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Wars, military power 'less fashionable' than ever, survey reports
by Global Good News staff writer
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19 January 2013
In a sign of changing global awareness, military power, armed conflict, and throwing around large sums of money have 'never been less fashionable'. This is according to Monocle magazine's annual 'Global Soft Power' survey.
The survey ranks nations in terms of their 'soft power'; it looks at each nation's standard of government; diplomatic infrastructure; cultural output; capacity for education; and appeal to business.
According to Dr Peter Warburton, Chair of Maharishi Foundation UK, the organization teaching the Transcendental Meditation programme throughout the nation, the survey is measuring the positive influence a nation has in the world.
Tyler Brûlé, Monocle's editor-in-chief, was quoted in Britain's The Independent as saying:
'We're in a time, right now, where, more than ever, it's not particularly fashionable to go out and write massive cheques to get your way in the world. Armed conflict has never been less fashionable, and if you're able to effect change because you present yourself as an attractive nation to befriend and engage with, that can only be positive.'
Great Britain came out #1 in the world in Monocle's most recent soft power rankings, near the end of 2012. So what makes Britain excel on these measures?
Dr Warburton said, 'In the past year there have been many things that have happened in the UK which have been enjoyed globally. One is the Olympics in London which had a hugely positive atmosphere to the whole thing, a real feeling of unity, of nations working together.'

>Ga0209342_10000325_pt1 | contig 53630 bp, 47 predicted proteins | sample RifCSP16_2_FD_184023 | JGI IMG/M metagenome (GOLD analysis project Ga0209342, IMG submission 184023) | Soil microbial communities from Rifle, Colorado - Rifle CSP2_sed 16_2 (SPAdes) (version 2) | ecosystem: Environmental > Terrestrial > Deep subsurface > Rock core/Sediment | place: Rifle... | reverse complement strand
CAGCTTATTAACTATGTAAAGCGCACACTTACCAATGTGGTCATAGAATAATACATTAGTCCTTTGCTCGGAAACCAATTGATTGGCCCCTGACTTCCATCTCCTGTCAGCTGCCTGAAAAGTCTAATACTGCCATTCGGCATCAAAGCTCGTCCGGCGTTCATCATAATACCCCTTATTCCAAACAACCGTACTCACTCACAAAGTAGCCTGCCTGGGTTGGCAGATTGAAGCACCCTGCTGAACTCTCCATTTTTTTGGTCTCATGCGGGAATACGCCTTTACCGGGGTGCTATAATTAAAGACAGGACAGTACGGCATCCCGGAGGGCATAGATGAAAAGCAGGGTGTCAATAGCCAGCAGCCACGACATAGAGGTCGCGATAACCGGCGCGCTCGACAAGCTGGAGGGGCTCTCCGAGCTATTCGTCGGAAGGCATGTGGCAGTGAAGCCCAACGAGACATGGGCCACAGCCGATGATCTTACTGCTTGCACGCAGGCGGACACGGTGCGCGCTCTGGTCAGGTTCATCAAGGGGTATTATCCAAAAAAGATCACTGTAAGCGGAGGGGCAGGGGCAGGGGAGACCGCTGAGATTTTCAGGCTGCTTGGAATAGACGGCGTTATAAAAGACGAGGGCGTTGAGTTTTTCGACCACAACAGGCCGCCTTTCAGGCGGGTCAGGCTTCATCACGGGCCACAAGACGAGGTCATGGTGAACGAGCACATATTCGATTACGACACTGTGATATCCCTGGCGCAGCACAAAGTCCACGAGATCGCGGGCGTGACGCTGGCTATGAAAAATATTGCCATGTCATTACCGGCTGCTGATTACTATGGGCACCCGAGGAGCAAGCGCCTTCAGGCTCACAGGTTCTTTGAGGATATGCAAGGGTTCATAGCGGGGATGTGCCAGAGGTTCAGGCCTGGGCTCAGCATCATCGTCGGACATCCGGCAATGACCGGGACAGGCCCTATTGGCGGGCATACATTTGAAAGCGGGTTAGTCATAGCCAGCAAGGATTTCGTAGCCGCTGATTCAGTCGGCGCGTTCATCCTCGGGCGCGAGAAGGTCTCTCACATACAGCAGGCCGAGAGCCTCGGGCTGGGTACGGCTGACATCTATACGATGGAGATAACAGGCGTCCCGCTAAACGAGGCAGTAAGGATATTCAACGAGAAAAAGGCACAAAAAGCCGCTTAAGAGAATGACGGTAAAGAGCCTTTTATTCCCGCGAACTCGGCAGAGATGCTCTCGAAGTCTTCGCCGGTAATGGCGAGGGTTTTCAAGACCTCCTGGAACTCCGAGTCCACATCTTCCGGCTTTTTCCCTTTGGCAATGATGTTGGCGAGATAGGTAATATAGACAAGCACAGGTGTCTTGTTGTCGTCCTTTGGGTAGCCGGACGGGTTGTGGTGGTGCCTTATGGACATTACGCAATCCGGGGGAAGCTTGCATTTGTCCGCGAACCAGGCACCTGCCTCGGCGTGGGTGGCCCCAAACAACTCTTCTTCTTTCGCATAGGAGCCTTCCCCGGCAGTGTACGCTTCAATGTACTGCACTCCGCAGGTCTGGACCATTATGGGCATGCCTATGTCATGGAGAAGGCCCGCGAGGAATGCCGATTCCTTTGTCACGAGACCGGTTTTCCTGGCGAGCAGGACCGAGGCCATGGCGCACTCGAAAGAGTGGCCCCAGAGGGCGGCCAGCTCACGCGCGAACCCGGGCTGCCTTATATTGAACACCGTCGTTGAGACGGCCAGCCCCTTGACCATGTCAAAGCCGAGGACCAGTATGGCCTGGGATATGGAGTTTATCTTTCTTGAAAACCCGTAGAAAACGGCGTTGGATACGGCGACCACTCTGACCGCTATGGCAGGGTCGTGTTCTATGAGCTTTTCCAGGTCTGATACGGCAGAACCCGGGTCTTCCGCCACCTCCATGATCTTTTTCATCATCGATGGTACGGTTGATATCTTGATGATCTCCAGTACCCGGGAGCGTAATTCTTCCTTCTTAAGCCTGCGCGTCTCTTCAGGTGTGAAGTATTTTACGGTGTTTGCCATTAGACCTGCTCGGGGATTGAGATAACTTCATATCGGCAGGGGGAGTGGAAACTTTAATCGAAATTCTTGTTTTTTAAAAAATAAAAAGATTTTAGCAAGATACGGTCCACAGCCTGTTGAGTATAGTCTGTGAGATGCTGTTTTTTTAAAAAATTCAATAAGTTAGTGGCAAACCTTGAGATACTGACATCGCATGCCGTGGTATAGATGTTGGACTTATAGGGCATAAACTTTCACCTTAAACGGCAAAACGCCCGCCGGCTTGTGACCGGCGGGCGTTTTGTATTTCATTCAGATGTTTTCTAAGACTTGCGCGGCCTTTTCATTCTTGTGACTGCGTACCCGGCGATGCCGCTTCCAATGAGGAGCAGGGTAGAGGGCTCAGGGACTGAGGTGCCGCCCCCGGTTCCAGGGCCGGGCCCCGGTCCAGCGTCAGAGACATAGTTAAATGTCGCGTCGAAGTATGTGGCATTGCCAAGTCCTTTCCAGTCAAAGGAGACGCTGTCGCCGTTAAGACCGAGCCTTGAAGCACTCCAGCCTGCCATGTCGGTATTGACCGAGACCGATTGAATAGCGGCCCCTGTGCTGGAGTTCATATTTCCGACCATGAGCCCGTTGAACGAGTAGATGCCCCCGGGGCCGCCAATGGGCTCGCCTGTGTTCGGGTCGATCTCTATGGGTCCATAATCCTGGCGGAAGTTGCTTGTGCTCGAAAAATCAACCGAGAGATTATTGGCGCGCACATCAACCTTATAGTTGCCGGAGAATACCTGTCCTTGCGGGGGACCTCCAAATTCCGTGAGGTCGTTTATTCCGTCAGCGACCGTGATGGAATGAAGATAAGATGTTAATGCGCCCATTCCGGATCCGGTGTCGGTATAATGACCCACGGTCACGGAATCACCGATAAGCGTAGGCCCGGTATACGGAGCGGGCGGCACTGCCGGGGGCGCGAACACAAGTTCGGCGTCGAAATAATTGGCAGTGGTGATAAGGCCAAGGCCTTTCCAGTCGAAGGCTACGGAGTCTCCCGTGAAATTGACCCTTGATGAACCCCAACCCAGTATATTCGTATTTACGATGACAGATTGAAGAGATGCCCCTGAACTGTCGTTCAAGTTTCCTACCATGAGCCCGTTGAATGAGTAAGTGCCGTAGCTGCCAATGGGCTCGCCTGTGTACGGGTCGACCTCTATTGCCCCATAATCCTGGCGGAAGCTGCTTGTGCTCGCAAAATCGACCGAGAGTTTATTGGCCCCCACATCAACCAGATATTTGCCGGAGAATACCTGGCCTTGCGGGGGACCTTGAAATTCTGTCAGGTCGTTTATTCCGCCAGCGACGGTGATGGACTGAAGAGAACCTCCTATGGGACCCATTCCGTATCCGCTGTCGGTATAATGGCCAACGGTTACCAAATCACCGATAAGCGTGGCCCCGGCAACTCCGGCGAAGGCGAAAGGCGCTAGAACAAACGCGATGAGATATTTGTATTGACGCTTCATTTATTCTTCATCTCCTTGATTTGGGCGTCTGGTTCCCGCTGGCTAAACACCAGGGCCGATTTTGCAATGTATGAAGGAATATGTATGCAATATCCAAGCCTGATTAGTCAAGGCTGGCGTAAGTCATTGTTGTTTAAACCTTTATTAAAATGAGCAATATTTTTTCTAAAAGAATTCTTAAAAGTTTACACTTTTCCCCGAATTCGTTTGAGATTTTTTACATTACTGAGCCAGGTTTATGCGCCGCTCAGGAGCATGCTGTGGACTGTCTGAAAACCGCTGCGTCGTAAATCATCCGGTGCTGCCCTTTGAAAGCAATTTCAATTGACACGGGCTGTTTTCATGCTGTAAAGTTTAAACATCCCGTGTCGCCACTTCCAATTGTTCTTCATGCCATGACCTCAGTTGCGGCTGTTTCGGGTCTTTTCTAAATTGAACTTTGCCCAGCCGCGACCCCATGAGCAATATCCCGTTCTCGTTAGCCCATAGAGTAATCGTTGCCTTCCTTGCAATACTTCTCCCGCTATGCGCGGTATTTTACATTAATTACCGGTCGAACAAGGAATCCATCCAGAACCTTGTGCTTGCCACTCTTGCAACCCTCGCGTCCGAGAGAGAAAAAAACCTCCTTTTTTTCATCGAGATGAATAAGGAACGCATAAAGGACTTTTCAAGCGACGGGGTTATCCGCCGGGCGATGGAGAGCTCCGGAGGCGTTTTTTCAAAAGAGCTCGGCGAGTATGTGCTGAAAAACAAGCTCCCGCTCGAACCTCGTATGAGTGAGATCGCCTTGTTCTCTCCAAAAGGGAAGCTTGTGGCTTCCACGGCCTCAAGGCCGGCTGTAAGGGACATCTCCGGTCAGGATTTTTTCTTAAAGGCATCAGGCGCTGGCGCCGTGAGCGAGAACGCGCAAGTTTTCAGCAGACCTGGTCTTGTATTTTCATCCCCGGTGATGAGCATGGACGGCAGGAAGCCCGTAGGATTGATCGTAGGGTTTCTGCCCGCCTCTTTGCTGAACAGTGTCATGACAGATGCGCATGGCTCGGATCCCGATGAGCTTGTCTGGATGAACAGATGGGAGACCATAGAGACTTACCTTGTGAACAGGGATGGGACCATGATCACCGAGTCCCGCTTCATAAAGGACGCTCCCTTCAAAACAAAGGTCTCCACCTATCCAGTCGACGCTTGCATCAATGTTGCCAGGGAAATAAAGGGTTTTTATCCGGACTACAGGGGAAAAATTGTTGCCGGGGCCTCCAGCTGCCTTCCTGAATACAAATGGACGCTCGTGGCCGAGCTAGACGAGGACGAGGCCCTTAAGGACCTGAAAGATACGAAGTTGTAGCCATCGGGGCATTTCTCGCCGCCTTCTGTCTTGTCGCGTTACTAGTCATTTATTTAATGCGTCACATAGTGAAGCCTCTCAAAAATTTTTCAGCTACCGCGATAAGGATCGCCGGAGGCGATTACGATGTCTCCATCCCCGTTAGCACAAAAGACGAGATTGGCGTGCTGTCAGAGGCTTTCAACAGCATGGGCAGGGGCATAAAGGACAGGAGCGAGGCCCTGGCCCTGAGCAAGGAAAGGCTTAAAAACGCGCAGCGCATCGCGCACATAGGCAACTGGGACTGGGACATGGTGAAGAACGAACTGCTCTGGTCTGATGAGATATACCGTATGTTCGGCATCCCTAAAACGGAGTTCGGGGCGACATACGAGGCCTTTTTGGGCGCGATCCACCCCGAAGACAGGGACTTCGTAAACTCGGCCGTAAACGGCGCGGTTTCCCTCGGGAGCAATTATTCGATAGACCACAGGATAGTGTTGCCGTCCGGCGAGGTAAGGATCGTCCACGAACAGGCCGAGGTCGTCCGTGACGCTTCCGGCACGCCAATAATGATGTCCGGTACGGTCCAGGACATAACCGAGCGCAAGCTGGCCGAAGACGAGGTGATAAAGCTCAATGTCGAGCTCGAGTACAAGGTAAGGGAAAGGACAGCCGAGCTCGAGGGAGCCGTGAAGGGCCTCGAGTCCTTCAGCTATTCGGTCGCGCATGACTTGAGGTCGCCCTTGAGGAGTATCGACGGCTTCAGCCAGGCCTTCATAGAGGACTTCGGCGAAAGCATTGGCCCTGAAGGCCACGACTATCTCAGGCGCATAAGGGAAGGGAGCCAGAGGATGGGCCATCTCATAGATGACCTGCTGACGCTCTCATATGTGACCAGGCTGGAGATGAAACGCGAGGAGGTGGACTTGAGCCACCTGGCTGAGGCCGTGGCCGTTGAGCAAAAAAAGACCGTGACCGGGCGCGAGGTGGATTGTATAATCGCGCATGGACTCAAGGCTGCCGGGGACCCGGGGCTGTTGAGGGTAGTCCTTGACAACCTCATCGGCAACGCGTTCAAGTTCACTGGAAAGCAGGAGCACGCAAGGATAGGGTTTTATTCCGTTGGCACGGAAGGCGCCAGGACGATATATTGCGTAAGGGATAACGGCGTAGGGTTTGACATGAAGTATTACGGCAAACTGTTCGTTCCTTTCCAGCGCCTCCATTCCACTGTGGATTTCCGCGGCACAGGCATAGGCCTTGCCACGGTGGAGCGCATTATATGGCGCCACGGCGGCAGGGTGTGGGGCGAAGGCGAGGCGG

This ranking as the most powerful nation in terms of positive influence is a big departure from the Britain of the past.
Dr Warburton noted that the shift began when Gordon Brown became Prime Minister in 2007. 'He announced immediately to the world that the old approach of Britain to divide and rule the world, to look after just its own interests, was over. Now we work on the level of unity. Now we work on the basis of friendship with all nations on projects of common interest.'
Growing unity and other positive elements both globally and in national life reflect diminishing social stress and the rise of a more peaceful, coherent quality in collective consciousness, Dr Warburton commented. Contributing substantially to this effect is the increasing popularity of Transcendental Meditation and its advanced programmes in many parts of the world, including in the UK; especially the participation of large groups of people practising these peace-creating technologies of consciousness.
See related article: Was 2012 the best year for Great Britain? Changing trends reflect Transcendental Meditation groups' coherence, teachers say
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